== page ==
Dean Joni Seager of York’s Faculty of Environmental Studies (FES) provided a room full of students with unique insights into the connections between animal rights and feminism on Jan. 24. Held in the Student Centre at York’s Keele campus, the event was hosted by the recently founded York Animal Rights Group (YARG), a student group dedicated to animal rights education and advocacy.
Right: Joni Seager
Internationally acclaimed for her work in feminist environmentalism, Seager is a consultant to the United Nations Environment Program on issues such as the gendered dimensions of environmental change and has also published articles on animal rights. It was one of those articles that inspired YARG to ask her to speak so they could learn more about her research and also call the campus community’s attention to animal rights issues.
Seager’s discussion focused on how feminist ways of thinking can provide new understandings of under-represented research fields such as animal rights. Although not immediately apparent, there are significant and revealing overlaps between animal rights and feminism. In contemporary Western thinking, she said, a key aspect of that connection is contained in the notion that animals and humans differ in profound ways, and that animals are considered less than humans.
“The idea of beings that are ‘lesser’ and ‘different’ sounds familiar to feminists and to racialized peoples,” said Seager. “What we hear today about the reasons why our society deems it acceptable to treat animals as horrendously as we do, in factory farms, fur farms etc., is eerily similar to the so-called ‘scientific’ reasons once used to justify the exploitation of women or black people, or their exclusion from full participation in civil society.”
Tracing the history of such justifications, Seager highlighted past arguments that women lacked the physical or cognitive skills necessary to drive cars, take on higher education or understand politics. Once those claims were proven to be baseless, however, other arguments about supposedly innate capacities emerged to validate oppressive behaviours and systems. Similar patterns have been observed in racist structures of oppression.
Rationales related to animal exploitation have also changed over time. “Not so long ago, it was considered a scientific certainty that animals did not feel pain,” Seager pointed out. “That’s no longer a valid claim, so the focus now centres around their supposed limitations in terms of consciousness, emotions and cognition. The rationales for oppression constantly shift.”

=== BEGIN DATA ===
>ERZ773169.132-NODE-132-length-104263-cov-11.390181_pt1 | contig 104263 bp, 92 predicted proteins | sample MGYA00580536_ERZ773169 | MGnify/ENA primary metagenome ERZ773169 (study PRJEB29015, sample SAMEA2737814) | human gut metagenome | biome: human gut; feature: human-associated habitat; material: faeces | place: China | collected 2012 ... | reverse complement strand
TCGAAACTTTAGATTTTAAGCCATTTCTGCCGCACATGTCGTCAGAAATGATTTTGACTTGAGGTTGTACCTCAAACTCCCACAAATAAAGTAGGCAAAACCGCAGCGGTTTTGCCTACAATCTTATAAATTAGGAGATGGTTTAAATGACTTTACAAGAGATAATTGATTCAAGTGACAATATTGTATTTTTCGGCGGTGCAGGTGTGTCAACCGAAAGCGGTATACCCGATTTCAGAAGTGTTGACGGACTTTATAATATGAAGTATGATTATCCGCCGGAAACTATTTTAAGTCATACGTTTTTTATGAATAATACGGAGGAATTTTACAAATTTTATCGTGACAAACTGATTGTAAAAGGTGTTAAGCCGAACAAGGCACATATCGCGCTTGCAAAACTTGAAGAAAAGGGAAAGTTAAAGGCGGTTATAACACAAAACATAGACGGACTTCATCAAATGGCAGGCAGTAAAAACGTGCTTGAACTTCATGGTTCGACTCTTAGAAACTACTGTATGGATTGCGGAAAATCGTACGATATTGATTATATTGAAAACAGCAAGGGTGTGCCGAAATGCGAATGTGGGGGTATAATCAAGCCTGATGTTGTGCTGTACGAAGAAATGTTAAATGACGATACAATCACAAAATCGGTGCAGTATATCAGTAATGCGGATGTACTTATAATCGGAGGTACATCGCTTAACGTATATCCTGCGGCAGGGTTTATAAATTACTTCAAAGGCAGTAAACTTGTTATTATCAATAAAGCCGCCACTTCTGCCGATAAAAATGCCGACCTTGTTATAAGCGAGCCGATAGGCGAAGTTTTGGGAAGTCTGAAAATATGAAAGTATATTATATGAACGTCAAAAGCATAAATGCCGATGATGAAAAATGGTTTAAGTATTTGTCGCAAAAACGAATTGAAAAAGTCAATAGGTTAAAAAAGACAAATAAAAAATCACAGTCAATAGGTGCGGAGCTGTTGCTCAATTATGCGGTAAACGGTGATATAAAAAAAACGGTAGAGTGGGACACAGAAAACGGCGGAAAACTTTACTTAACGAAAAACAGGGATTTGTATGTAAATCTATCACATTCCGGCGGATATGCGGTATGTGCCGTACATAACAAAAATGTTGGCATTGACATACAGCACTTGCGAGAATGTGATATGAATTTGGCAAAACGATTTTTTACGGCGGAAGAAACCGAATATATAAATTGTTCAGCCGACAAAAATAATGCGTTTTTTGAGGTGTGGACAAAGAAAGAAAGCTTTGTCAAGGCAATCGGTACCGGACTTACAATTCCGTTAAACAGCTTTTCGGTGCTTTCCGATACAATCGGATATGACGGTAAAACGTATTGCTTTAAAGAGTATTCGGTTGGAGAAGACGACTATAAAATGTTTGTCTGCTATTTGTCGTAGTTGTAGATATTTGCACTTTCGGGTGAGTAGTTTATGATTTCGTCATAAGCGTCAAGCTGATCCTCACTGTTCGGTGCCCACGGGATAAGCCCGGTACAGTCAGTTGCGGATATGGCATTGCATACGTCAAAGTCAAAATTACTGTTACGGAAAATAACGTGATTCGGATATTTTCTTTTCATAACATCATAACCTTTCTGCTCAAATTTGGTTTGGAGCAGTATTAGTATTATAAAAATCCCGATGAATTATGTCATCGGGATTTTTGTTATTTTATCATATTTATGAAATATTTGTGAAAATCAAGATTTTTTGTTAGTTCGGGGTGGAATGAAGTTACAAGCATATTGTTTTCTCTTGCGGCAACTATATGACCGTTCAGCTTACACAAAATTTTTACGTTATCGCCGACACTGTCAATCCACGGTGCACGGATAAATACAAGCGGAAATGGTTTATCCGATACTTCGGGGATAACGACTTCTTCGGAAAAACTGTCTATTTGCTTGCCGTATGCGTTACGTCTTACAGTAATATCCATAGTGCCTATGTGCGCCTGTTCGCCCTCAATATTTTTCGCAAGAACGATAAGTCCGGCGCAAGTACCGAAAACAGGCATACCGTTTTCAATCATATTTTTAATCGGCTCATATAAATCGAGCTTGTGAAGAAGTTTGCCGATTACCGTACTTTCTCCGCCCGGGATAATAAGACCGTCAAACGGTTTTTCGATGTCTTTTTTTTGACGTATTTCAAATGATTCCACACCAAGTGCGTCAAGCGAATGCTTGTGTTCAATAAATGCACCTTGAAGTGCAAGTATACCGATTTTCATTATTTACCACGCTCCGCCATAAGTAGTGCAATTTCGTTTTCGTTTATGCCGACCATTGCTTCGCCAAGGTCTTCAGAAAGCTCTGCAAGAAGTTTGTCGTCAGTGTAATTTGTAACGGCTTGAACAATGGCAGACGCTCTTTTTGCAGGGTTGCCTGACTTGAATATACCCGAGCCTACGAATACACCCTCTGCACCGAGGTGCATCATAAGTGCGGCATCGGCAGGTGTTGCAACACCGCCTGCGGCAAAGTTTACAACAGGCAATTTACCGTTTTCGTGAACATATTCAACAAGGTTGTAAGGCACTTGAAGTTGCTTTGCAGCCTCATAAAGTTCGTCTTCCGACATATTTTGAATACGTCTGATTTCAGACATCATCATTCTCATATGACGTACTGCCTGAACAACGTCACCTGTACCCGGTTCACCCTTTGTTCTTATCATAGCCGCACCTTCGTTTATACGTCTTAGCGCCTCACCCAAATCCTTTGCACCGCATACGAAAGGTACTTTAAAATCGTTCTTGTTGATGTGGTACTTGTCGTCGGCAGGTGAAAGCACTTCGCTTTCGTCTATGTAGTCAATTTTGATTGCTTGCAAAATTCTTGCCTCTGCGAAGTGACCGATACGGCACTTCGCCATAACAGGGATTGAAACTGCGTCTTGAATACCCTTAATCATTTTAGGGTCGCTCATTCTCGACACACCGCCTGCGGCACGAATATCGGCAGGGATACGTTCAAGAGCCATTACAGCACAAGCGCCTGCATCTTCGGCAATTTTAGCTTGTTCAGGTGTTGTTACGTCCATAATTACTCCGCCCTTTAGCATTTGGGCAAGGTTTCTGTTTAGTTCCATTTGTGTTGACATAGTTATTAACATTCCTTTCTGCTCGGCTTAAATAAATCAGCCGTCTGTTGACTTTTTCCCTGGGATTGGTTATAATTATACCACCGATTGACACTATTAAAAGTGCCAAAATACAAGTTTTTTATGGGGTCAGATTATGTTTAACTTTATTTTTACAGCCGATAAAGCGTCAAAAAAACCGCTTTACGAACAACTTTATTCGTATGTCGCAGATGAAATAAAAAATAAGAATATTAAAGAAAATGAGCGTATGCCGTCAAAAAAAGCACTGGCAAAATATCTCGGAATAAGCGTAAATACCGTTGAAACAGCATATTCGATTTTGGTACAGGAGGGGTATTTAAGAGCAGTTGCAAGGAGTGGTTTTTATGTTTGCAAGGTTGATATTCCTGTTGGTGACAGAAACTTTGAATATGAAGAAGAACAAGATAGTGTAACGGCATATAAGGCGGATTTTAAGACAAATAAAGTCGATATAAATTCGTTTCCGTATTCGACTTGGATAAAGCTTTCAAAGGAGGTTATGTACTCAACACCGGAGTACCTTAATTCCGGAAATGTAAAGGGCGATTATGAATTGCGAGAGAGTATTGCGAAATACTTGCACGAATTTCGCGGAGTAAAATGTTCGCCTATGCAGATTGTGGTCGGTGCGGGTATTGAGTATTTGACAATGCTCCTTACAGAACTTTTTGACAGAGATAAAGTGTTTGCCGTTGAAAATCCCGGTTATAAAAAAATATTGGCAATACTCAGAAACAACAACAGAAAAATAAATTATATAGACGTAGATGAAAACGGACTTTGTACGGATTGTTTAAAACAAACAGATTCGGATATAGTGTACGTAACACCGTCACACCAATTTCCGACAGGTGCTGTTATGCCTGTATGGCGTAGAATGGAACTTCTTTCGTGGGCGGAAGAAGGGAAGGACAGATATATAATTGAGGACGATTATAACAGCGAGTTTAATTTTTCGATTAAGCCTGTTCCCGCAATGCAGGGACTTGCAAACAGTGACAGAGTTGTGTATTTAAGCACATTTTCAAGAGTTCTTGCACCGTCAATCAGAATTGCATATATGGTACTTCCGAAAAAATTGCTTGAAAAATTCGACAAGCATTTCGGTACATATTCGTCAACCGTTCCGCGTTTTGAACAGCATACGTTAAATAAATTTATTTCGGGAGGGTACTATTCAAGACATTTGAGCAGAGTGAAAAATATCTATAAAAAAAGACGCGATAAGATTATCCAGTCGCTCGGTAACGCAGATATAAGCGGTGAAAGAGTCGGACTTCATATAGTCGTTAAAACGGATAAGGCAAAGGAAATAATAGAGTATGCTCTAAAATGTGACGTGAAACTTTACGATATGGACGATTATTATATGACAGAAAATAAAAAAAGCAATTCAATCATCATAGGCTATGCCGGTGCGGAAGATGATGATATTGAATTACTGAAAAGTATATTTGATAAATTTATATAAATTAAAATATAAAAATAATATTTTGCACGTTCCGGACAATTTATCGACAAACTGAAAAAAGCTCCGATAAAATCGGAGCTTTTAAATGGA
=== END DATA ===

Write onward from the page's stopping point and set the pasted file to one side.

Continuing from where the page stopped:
Slowly, science is beginning to recognize what Seager describes as a “spectrum of similitude” between humans and animals. Recent research on whales, dolphins and elephants suggests that many animals do possess a complex emotional matrix very similar to humans. This research has begun to challenge contemporary understandings of animals, building on well established evidence related to the self-awareness of chimpanzees and the problem-solving cognitive skills of cephalopods such as octopi.
“The foundations upon which systems of animal exploitation are based are being shaken and will continually be challenged as we gain a clearer picture of the inaccurate assumptions that support these systems,” Seager told the group. “There is a rich field of research waiting in animal rights, and I encourage you all to take up the issues that are meaningful to you and to help create positive change in our society.”
Seager’s talk was enthusiastically received by the audience, said YARG media consultant Nicole Dente, a first-year student in the Faculty of Arts. “The talk was extremely educational and enlightening. It was an honour having her speak and wonderful to hear that she supports our efforts to raise awareness on animal rights at York. We hope that as our presence grows on campus, students and staff members will use us to find information, support and resources to help them with their own activism."
For more information about YARG and animal rights issues, visit www.yorkanimalrights.org.